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GLCD2USB is the graphic display capable descendant of the LCD2USB. While the LCD2USB was meant to connect text LCDs via USB to a PC, GLCD2USB does the same for some common graphic LCD modules. While the LCD2USB made use of the fact that there's a quasi standard for text LCD controllers, the GLCD2USB needs to cope with various graphic LCD controllers available. The GLCD2USB was thus designed for maximum flexibility and the number and types of supported displays can easily be increased by providing matching modified firmware versions. However, currently only 128x64 ks0108 based displays are supported.

GLCD2USB is currently supported by lcd4linux. Since May '12 serdisplib also supports the glcd2usb.

Every now and then i have spare PCBs (11 Euro each) and flashed and tested CPUs available. Send me an email if you are interested.


GLCD2USB without display

On pcb V1.1 the USB connector was mounted on the rear PCB side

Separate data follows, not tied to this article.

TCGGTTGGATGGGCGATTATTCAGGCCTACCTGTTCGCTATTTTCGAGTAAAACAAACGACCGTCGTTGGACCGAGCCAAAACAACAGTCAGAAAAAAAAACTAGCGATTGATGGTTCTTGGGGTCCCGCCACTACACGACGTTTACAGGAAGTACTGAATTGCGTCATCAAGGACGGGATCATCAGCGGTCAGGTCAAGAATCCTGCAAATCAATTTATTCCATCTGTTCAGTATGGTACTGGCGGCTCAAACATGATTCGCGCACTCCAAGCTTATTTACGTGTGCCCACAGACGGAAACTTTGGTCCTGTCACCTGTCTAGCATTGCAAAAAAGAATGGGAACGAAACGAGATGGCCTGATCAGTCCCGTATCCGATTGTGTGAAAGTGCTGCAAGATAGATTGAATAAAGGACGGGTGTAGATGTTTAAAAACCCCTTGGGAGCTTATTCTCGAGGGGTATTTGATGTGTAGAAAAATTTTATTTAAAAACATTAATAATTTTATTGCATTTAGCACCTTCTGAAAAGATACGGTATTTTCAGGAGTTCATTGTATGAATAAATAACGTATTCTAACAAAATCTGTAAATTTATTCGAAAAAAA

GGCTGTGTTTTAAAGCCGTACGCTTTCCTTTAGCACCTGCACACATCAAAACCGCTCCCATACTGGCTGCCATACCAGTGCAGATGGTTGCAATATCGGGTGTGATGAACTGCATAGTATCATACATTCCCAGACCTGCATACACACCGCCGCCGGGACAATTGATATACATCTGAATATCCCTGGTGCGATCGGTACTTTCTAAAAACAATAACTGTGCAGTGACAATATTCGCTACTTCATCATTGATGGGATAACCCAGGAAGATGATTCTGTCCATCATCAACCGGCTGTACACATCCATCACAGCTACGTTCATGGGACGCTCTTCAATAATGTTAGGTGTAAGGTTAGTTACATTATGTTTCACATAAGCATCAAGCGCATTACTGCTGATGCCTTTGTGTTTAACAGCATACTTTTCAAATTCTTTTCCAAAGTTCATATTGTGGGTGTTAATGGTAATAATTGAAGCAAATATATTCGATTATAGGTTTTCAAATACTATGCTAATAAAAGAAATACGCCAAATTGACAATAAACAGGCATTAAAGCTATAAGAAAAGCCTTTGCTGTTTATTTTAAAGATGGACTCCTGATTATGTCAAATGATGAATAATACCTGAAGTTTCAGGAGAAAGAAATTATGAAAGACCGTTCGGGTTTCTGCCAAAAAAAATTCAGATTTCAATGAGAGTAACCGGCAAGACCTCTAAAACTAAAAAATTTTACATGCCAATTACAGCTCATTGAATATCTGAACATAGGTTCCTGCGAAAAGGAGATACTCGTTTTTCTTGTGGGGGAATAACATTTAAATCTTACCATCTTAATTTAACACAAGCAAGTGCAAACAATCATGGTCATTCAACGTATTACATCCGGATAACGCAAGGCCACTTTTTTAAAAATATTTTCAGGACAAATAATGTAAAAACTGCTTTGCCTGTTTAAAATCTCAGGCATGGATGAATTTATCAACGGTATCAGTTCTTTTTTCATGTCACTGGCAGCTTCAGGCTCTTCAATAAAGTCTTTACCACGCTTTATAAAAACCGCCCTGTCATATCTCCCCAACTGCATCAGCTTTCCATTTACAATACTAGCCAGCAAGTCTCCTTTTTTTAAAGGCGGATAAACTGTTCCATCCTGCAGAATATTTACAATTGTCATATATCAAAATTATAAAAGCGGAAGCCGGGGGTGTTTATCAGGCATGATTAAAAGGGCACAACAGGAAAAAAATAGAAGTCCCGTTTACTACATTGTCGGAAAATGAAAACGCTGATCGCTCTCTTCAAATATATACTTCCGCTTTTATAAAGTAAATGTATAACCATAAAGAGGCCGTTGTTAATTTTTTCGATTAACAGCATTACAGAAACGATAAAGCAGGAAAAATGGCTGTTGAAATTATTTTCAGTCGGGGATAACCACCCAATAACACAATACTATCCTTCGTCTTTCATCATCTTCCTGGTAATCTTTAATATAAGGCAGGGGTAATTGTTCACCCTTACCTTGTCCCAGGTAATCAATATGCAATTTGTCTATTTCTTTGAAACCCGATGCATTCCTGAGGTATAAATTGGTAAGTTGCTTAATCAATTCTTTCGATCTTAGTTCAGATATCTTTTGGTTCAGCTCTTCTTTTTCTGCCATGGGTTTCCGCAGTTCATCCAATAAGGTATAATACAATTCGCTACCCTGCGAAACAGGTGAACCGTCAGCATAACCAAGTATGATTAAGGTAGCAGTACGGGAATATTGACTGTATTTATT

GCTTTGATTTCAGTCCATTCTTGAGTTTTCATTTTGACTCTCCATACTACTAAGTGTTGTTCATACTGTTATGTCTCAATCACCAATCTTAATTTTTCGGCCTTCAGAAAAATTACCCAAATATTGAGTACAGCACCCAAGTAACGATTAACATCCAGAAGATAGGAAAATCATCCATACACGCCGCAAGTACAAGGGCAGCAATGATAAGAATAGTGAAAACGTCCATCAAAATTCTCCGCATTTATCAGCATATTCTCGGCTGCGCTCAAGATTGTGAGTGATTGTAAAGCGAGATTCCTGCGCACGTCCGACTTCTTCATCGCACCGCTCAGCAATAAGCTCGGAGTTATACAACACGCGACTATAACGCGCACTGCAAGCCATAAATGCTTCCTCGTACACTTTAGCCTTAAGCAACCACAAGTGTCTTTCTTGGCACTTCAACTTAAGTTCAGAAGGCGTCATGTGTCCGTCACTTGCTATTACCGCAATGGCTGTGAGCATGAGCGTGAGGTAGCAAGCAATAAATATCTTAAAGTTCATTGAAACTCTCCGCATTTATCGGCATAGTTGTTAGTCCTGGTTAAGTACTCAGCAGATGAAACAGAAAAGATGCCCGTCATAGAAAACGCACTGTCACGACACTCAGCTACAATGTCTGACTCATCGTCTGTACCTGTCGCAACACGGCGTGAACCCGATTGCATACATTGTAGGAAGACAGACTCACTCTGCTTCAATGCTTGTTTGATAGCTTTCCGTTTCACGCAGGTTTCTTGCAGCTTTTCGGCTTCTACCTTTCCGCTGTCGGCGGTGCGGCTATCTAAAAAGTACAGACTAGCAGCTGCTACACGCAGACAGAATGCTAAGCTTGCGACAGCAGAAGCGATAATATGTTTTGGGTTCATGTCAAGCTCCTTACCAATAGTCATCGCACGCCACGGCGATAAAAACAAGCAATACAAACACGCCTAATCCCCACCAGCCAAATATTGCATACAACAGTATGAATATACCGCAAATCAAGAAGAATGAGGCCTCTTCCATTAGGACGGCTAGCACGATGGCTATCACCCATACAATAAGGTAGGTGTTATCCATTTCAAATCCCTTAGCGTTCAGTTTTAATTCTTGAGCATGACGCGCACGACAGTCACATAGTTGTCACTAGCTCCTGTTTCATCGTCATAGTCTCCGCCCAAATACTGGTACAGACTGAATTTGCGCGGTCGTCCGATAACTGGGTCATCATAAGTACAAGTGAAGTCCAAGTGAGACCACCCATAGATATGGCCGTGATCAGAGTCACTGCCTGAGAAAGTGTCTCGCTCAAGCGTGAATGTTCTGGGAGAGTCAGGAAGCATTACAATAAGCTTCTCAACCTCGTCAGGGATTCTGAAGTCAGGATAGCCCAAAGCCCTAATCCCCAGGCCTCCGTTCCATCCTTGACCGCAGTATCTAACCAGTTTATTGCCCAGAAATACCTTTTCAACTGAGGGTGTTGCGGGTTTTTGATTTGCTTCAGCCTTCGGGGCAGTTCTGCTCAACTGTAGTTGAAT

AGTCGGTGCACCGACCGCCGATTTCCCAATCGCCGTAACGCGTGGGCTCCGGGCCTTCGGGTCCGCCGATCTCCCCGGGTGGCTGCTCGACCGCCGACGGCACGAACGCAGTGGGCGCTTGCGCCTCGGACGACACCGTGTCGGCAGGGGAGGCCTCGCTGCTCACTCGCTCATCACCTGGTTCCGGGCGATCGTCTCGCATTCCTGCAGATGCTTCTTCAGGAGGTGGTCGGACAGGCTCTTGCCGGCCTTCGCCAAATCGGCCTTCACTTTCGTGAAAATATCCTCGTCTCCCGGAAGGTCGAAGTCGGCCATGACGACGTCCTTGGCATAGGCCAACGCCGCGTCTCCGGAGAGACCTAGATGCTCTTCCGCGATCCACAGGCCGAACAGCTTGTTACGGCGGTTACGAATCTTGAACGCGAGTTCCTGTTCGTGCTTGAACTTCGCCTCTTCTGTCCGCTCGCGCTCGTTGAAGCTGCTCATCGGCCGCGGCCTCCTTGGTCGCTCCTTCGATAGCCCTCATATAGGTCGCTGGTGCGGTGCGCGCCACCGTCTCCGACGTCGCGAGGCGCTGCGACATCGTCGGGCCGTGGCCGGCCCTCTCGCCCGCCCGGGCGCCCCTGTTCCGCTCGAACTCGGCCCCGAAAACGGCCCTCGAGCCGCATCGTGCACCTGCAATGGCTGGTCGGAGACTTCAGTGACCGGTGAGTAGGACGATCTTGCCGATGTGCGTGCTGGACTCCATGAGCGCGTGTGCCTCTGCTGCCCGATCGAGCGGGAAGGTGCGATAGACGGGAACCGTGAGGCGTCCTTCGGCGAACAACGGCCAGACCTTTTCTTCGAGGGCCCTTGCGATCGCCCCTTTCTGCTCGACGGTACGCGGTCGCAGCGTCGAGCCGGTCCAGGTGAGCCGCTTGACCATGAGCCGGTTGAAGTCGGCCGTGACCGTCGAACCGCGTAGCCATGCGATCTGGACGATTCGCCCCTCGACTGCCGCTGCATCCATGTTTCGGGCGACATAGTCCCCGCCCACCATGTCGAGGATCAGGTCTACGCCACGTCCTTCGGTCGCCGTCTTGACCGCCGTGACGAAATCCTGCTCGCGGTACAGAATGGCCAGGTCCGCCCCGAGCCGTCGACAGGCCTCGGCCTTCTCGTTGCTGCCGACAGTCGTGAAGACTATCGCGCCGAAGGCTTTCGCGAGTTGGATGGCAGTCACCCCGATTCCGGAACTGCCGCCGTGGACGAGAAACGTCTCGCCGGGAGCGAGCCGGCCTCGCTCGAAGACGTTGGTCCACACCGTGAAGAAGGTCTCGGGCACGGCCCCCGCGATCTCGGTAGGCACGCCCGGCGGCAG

Unlike pcb V1.1 depicted above, the current pcb layout V1.2 has the USB connector mounted from the front side (the same side all other parts are mounted as well)!

Schematics and pcb layout

Supported display types

The GLCD2USB concept is meant to support various different display types. Currently a version is available to directly attach to some of the popular ks0108 based displays like the Displaytech 64128A (available e.g. from Reichelt) or the TG12864B (verified to work, available e.g. from Pollin).

The GLCD2USB features 16 firmware configurable interface lines (AVR ports A and C) which will allow to connect the GLCD2USB to virtually any intelligent graphic display out there. However, currently only a hardware design and a firmware for certain ks0108 based displays have been developed. Further hardware versions with a matching firmware solution may support other controllers as well.

Required parts

You can get all parts in germany from Reichelt or Conrad:

Part Qty Name Reichelt Conrad Maplin UK